(Express) TAYYIP ERDOGAN is being rounded on by former allies as the Turkish President comes under increasing domestic scrutiny for oppressive tactics.

In May 2016, former Turkish Prime Minister Ahmet Davutoglu was forced out of his role. At the time he announced his undying loyalty to Turkey’s new leader, saying: “I will sustain my faithful relationship with our president until my last breath.“No one has ever heard, and will ever hear, a single word against our president come from my mouth.”Despite this, it was well known the two influential figures in Turkish politics have not always seen eye to eye and, on September 13, Davutolgu ended three years of compliance and resigned from the ruling AK Party amid threats of expulsion being directed his way.

Davutolgu is not alone, as many who once declared themselves as Erdogan loyalists have since abandoned their leader and are now seeking to oust him from the Presidential Palace.

There are now two major political rebellions against the Turkish leader by former allies, Davutoglu is expected to launch a new party in the near future, as is Ali Babacan, a 52-year-old former economy minister and deputy prime minister, who has the backing of another one-time Erdogan ally, the former president Abdullah Gul.

Babacan has promised to start his own party in an attempt to take down the vulnerable Erdogan, having resigned from the ruling AK Party in July.

Upon his departure from the party he cited “deep differences” between himself and Erdogan who remains the figurehead of the party.

The plans to challenge Erdogan have been long in the making, but were accelerated after election disaster earlier this year.


Erdogan (Image: getty)


Davutoglu is one of many former loyalists to turn his back on Erdogan (Image: getty)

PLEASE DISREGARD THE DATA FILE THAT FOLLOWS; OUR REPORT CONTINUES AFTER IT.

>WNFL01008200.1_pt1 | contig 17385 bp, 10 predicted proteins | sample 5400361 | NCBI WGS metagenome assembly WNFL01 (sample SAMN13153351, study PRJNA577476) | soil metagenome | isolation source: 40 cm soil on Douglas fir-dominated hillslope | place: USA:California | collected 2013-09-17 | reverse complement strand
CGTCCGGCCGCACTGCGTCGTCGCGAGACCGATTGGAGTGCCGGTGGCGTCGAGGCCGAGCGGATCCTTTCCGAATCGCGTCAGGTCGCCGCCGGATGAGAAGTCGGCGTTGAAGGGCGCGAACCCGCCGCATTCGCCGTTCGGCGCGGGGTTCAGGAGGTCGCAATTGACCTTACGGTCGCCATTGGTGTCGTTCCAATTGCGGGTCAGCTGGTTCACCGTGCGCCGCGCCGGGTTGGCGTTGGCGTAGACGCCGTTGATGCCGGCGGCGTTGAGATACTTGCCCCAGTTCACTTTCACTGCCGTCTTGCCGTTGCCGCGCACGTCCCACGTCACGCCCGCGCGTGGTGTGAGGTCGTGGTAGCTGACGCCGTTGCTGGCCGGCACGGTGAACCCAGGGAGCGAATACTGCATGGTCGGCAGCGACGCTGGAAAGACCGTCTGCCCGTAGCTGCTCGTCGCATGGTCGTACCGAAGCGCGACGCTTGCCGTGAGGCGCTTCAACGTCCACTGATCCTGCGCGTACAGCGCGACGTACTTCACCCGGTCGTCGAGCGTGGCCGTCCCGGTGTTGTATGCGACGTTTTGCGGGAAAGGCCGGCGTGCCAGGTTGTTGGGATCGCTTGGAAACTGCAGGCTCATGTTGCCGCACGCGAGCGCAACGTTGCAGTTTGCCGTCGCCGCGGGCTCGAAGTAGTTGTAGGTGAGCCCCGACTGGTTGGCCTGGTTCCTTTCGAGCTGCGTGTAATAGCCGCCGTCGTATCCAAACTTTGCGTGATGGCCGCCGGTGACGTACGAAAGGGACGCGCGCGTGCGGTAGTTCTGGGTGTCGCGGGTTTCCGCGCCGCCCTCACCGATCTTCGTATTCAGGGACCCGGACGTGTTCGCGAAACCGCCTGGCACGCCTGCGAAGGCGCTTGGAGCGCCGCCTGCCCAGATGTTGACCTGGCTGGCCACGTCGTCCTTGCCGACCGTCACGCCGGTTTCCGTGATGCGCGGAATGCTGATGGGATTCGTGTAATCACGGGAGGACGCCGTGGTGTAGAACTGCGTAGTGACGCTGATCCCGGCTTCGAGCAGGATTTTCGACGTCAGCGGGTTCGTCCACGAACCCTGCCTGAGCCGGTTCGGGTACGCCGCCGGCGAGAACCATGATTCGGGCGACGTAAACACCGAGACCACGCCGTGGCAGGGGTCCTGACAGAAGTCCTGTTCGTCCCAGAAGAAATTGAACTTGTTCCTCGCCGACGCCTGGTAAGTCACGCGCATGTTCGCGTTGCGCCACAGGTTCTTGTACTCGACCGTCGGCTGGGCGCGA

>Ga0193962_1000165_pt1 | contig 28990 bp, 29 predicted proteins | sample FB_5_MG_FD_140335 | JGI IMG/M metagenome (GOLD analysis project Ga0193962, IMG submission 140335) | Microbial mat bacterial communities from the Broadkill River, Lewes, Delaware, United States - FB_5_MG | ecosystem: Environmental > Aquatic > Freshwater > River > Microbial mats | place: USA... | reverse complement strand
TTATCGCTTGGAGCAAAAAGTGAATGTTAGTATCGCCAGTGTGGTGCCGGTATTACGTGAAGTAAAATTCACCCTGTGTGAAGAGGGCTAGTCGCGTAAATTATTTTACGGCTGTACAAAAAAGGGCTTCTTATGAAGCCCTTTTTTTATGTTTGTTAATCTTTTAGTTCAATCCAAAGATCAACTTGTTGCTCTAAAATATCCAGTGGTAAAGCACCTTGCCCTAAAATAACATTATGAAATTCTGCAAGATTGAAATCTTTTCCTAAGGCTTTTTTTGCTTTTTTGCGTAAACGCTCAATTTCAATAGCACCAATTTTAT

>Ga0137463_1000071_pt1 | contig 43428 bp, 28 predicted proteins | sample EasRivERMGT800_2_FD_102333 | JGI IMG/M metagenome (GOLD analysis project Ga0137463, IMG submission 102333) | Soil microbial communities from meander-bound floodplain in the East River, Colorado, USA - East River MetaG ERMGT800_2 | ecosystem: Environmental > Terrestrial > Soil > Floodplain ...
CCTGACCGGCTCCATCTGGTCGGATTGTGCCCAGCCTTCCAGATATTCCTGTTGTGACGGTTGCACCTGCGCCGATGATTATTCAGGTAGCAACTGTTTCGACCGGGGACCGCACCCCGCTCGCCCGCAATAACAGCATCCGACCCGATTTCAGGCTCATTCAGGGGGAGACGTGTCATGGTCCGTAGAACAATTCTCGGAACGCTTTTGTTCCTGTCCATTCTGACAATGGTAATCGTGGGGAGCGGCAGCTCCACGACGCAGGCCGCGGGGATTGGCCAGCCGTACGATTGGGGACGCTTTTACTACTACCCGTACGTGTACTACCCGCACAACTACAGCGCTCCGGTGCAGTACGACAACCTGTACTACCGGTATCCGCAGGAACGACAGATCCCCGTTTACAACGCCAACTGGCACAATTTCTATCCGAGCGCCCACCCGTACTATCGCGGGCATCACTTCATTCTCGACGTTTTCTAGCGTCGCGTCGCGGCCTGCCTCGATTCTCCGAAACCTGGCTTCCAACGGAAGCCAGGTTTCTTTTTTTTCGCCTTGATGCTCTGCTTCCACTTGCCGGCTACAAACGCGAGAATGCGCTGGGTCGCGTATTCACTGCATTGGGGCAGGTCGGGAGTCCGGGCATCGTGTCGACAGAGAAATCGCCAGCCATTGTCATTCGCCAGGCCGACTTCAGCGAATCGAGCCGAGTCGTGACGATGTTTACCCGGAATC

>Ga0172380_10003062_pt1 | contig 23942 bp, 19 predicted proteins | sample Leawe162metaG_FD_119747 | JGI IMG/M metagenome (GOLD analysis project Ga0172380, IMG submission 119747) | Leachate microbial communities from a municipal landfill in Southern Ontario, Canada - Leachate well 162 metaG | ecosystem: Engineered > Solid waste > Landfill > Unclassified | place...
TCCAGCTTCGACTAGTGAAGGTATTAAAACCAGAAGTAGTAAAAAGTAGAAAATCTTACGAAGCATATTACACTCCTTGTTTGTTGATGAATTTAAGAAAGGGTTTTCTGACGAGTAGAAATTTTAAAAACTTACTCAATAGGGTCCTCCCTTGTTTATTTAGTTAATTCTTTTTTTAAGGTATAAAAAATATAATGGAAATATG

The major shock in June was Istanbul being won by the Republican People’s Party after 25 years of AK rule – an embarrassing defeat for the President.

Despite the defectors splintering into different factions, it appears they share similar motives, referencing the oppressive and dictatorial nature of Erdogan’s rule.

Upon his resignation, Babacan accused the AK Party of straying from its original values.

He said: “Values like human rights, freedoms, populist democracy and the rule of law are ones that we always defend and believe in.

READ MORE:Erdogan rages at Trump as missile feud rumbles on


Babacan is also forming his own party to take on his former ally (Image: getty)


Kaftancioglu was sentenced to over nine years for criticising Erdogan (Image: getty)

“These principles are not a periodic political preference for us.

“The government needs to provide justice and equal opportunity. Justice is the reason why governments exist.”

With the Turkish strongman still reeling from an embarrassing defeat in Istanbul in June, Canan Kaftancioglu, a member of the left wing Republican People’s Party that won the regional vote in Istanbul, was sentenced to nine years and eight months in prison for ‘insulting the president’ and ‘spreading terrorist propaganda’.


Erdogan lost control of Istanbul after a shock election result (Image: getty)